“One thing, I think, the president handled extremely well is the rapid production development and approval of the therapeutics and the vaccine,” Cassidy said. “Could things have been done better? Absolutely. Will people look back on Operation Warp Speed as when government really learned, as when private industry really learned, how to bring a needed product to bear as quickly as possible? Yes. And in that regard, I think there will be the highest praise.”

Like many policy wonks, Cassidy parses questions when interviewed.

Is Cassidy going to debate any of his opponents?

“I assume you are asking whether there is going to be a debate between me and Perkins,” Cassidy replied, referring to Democratic Shreveport Mayor Adrian Perkins, the leading contender among the 14 seeking to unseat him on Nov. 3.

“Who would you pick, I think is a better question, to be on the debate, if not everybody?” Cassidy said.

But a debate is something of a moot point as no media outlet has proposed terms for a potential forum.

“We have not received a formal invitation for a debate,” Cassidy said. “At this point based on what we’ve seen I don’t anticipate that. But it might change. If something changes, absolutely.”

This likely will be first U.S. Senate race in Louisiana since 1998 in which the major contenders don't debate. The last time it happened, then-Democratic incumbent Sen. John Breaux, which won easily, refused to debate his main opponent, Republican Jim Donelon, then a state representative and later elected Louisiana's insurance commissioner.

Campaigning during a pandemic, mostly via zoom, television advertising an small gatherings, is right in Cassidy’s wheelhouse.

During his 2014 challenge to three-term incumbent Mary Landrieu, Cassidy kept a relatively low profile, speaking only at relatively safe engagements and largely avoiding the press – he slipped out the backdoor of WAFB-TV rather than answer questions after a televised debate. When Landrieu, and most other candidates braved gameday traffic to work the tailgaters at LSU, Cassidy was seen schlepping around his front yard with granddaughter – even though his 6,400-square-foot mansion on University Lake is almost at the gate of the Baton Rouge flagship’s campus.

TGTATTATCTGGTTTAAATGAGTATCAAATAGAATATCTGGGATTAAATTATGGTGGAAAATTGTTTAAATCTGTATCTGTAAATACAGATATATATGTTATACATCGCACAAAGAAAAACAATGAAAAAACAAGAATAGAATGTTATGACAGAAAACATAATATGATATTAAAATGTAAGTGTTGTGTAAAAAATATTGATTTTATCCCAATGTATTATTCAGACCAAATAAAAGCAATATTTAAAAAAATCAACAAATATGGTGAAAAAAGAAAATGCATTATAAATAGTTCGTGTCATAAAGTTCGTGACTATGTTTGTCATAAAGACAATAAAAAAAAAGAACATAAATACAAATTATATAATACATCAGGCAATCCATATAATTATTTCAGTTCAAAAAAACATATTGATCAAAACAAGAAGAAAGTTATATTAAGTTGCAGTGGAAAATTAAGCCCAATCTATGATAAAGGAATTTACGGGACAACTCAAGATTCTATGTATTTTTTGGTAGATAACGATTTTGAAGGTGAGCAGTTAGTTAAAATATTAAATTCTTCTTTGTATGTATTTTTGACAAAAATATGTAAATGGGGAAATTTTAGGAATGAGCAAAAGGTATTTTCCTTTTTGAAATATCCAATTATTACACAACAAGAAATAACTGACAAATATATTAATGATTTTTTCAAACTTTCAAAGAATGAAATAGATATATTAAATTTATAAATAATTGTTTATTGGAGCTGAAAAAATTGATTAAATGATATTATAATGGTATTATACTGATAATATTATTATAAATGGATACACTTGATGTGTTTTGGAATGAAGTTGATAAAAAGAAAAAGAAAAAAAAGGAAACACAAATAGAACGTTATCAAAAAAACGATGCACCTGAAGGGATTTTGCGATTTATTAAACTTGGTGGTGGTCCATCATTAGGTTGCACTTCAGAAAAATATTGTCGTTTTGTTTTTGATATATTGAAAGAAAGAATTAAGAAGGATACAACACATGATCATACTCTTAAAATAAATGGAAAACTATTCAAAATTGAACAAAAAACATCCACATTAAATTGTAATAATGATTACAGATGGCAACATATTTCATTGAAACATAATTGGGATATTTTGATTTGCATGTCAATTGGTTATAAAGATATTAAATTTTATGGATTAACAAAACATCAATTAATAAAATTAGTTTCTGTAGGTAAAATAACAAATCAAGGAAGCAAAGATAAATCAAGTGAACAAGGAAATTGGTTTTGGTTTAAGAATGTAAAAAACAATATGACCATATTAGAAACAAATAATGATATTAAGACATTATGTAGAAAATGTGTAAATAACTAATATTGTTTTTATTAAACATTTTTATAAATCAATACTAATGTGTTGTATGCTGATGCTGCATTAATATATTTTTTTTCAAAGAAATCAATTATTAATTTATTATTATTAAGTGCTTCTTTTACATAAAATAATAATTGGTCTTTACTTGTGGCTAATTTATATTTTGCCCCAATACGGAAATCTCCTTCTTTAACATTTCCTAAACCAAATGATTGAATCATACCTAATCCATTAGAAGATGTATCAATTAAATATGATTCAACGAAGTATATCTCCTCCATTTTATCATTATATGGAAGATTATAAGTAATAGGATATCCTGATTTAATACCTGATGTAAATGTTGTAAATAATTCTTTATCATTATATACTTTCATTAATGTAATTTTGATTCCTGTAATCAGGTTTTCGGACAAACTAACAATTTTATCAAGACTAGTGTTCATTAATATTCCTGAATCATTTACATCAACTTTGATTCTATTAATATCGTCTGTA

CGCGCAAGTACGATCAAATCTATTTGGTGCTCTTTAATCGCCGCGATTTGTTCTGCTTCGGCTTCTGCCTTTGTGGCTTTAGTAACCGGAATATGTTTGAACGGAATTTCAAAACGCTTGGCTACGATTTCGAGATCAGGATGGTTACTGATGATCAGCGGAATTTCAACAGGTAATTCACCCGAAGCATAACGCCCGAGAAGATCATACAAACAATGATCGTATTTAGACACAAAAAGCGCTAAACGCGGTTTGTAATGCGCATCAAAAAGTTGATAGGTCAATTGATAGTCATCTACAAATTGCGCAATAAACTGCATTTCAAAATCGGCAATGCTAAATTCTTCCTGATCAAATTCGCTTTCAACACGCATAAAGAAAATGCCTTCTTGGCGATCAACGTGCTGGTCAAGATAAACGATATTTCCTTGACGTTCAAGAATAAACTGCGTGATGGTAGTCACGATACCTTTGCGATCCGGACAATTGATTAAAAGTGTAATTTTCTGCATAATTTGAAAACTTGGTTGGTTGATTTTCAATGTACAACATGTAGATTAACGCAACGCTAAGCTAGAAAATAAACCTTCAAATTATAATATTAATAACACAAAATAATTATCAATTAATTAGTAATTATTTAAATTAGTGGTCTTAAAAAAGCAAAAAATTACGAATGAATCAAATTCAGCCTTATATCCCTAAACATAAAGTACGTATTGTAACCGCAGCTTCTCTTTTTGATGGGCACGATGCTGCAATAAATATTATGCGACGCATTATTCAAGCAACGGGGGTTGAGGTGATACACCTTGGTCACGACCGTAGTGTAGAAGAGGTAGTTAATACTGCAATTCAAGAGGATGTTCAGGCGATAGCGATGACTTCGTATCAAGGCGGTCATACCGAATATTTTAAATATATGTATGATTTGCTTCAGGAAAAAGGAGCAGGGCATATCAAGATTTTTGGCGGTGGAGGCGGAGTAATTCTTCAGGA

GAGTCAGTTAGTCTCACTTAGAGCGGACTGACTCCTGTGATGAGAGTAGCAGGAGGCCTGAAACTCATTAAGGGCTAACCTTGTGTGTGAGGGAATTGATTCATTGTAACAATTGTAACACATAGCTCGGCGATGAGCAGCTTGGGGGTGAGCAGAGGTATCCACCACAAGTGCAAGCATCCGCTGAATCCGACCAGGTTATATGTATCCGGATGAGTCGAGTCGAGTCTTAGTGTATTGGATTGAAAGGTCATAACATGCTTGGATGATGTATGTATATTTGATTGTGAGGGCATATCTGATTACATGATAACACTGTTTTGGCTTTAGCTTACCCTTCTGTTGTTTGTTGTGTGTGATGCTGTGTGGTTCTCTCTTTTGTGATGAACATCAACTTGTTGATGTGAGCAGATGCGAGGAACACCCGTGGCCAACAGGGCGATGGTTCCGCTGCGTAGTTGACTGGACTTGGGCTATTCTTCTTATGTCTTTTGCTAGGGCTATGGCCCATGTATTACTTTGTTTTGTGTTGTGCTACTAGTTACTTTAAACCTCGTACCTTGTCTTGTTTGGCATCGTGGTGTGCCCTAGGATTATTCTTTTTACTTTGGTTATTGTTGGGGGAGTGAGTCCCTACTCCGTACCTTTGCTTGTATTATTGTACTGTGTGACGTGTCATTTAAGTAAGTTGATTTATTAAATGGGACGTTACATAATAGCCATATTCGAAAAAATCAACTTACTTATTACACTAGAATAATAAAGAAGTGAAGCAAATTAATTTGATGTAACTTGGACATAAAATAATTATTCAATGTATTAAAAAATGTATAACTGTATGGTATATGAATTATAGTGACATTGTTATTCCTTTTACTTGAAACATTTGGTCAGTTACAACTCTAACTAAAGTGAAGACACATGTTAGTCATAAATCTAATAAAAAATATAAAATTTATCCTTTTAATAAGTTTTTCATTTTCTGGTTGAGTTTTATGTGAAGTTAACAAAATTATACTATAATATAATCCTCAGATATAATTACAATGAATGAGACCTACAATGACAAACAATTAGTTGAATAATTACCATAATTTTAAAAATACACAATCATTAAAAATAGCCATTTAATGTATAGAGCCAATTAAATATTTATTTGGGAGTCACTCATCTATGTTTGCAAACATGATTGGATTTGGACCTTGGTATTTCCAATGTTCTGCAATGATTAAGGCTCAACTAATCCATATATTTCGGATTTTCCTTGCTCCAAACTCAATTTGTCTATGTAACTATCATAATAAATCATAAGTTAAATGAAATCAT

Cassidy met Laura Layden of Mobile at a Bible study group while the two young doctors were interning in Los Angeles. She had gone to the University of Alabama for college and medical school. He went to LSU for college and medical school.

He brought his new wife, a surgeon, to Baton Rouge in the early 1980s and went to work at the Earl K. Long Medical Center.

In 1992, Cassidy took an America Medical Association course for doctors interested in politics. By 2000 his name was mentioned as a possible candidate when vacancies occurred. In 2005, he ran and won a seat in the state Senate.

Bill Cassidy

  • R-Baton Rouge
  • Age: 63
  • Education: Louisiana State University, LSU Medical School
  • Political experience: State senator, 16th District, 2006-2009; U.S. House of Representatives, District, 2009-2015; U.S. Senate, since Jan. 3, 2015.
  • Family: Married to Dr. Laura Layden Cassidy. three children
  • Campaign website: